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Flat Earth: Toying with guilt

ANOTHER transparent tale from the Confucian East. It, the tale that is, actually unfolds in Grand Junction, Colorado, where 10-year-old Eddie Tucker was assembling a toy glider, made in Taiwan. Among the balsa and glue, out fell a note. 'Hey lucky friends,' it read. 'This toys make in prison Taiwan. I'm maker Liu Xin Ping . . .' The note urged the finder to inform the White House and called for Taiwan to be investigated for human rights abuses.

With so much attention on the export of prison-made products from mainland China, the Taiwanese government panics. A news conference is called at Taichung prison and reporters allowed to meet Liu.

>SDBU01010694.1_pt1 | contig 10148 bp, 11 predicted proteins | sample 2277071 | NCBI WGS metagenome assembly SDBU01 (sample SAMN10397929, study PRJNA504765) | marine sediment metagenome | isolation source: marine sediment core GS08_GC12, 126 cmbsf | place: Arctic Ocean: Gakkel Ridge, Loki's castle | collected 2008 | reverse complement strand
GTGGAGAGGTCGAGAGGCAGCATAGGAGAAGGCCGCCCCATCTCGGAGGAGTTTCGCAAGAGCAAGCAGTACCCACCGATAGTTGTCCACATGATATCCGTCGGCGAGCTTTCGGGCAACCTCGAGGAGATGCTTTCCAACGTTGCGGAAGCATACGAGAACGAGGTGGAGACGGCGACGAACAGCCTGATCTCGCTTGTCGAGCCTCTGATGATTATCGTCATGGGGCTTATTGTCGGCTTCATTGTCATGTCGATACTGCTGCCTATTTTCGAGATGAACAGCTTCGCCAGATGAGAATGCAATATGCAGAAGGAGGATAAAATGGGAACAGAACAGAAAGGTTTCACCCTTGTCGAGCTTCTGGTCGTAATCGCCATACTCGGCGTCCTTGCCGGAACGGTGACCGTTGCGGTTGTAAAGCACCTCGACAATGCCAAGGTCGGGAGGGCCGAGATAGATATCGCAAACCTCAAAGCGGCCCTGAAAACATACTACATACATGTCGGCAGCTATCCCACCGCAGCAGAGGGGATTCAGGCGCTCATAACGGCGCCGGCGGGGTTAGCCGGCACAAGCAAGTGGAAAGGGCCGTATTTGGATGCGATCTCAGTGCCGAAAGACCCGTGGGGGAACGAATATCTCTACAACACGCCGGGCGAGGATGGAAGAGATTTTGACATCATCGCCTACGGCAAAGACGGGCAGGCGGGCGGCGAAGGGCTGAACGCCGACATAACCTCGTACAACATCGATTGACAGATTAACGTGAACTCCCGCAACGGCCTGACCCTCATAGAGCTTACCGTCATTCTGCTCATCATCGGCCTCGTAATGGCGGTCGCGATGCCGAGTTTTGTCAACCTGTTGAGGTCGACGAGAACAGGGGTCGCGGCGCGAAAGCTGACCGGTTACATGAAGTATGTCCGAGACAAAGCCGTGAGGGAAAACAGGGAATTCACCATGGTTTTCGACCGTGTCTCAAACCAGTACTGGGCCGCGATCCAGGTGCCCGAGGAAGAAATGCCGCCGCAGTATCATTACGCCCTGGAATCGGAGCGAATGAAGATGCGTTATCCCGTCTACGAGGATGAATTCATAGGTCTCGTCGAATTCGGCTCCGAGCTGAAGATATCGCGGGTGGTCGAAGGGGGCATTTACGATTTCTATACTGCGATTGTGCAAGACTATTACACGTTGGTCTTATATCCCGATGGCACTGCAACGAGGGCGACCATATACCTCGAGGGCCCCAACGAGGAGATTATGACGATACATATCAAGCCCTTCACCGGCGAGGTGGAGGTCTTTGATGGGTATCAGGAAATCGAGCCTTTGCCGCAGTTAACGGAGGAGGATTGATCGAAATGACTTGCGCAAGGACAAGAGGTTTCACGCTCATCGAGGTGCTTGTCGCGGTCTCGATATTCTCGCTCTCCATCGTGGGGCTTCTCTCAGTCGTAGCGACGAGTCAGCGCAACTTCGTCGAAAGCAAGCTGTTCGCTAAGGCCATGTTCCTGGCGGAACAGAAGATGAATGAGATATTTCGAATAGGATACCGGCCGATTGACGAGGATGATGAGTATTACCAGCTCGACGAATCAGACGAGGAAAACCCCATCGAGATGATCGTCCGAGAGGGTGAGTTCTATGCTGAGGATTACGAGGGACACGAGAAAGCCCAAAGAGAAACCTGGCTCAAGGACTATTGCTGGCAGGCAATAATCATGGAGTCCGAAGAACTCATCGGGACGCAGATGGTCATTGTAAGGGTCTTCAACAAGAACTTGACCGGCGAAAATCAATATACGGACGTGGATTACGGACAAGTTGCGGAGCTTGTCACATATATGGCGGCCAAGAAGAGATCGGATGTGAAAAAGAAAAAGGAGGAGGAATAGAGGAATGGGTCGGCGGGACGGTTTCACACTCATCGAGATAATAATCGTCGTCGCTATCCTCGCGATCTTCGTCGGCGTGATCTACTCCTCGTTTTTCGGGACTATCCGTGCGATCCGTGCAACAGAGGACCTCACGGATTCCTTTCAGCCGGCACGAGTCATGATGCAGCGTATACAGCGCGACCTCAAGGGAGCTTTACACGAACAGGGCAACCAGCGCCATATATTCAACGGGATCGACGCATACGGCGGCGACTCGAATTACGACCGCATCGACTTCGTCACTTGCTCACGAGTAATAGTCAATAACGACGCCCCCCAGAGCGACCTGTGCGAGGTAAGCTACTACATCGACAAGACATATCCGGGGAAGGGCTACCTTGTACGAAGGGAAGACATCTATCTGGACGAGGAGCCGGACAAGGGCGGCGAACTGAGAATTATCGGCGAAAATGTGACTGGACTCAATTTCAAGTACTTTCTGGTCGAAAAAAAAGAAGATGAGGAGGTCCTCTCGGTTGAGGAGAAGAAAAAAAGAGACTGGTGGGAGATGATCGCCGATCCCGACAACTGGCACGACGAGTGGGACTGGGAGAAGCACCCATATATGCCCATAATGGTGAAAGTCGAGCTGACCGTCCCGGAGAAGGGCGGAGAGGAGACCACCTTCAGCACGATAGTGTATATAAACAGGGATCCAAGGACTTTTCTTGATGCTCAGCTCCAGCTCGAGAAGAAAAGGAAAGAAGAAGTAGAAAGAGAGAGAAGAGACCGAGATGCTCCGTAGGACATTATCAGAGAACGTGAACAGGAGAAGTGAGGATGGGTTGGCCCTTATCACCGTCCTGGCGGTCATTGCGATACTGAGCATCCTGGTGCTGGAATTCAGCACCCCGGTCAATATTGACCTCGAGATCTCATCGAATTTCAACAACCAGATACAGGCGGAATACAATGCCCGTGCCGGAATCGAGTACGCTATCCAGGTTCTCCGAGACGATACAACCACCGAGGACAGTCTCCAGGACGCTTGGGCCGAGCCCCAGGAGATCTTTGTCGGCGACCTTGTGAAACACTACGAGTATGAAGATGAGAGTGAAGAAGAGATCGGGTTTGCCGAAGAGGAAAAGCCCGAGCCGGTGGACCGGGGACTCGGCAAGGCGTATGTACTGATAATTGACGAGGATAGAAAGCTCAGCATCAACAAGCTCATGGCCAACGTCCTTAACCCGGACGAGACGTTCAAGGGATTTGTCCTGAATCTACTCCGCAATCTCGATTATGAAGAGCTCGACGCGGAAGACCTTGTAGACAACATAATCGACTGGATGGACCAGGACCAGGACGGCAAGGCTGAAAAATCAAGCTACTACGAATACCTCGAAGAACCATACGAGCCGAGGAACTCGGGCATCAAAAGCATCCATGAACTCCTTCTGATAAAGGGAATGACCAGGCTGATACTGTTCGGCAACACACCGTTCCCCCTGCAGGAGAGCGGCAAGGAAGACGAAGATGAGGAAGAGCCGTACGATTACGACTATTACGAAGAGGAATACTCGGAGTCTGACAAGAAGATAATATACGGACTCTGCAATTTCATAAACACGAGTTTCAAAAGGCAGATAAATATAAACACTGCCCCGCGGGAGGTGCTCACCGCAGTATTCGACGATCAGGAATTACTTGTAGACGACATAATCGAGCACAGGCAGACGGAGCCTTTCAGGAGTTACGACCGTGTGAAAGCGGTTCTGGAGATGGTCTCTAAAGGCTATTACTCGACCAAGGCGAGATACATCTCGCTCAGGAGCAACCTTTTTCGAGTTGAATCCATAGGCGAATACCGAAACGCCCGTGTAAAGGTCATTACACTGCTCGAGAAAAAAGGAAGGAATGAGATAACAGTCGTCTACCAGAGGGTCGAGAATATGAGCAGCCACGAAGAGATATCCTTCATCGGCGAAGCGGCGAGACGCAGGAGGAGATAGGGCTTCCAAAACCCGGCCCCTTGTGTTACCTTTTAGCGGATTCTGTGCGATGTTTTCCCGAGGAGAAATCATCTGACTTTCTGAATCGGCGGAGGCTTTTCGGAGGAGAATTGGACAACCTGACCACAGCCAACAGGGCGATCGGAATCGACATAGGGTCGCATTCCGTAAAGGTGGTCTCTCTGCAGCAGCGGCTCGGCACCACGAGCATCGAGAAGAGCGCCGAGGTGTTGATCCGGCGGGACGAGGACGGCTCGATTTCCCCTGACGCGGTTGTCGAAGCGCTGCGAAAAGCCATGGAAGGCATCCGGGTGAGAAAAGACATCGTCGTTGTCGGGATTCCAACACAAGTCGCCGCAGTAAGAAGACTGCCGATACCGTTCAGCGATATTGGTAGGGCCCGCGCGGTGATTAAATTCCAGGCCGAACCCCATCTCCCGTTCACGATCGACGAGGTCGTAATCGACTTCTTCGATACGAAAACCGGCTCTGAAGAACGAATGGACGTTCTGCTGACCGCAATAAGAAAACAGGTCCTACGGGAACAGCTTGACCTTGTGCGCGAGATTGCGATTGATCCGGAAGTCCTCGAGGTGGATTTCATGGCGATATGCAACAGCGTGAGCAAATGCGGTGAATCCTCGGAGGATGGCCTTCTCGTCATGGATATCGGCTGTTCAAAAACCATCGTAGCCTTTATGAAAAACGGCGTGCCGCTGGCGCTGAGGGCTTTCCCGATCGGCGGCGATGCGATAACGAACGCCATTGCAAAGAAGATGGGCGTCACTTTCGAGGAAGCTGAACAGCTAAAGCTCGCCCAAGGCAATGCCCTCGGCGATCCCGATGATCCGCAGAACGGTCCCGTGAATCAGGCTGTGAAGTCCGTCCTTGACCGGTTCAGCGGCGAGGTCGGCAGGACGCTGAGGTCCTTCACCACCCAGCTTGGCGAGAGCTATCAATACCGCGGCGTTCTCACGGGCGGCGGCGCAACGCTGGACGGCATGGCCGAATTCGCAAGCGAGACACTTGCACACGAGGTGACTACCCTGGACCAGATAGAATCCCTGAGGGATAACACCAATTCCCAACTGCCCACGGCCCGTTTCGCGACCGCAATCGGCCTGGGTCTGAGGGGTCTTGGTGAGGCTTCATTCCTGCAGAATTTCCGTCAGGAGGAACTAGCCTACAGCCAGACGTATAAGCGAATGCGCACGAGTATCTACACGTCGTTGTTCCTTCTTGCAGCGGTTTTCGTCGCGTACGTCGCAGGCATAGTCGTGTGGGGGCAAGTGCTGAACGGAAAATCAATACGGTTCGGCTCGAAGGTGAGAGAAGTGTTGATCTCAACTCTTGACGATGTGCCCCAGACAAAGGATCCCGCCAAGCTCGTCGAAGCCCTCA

Does he really object to the use of prison labour for state profit?

'Oh, no,' says Mr Liu, eyes widening. No, his objection was simply to the export of the products.' There is a big domestic market for these products, so why are they exporting them to foreign countries?' Rarely in the history of news conferences can the threat of an extra-judicial bashing for the wrong answer have hung so heavily over the proceedings.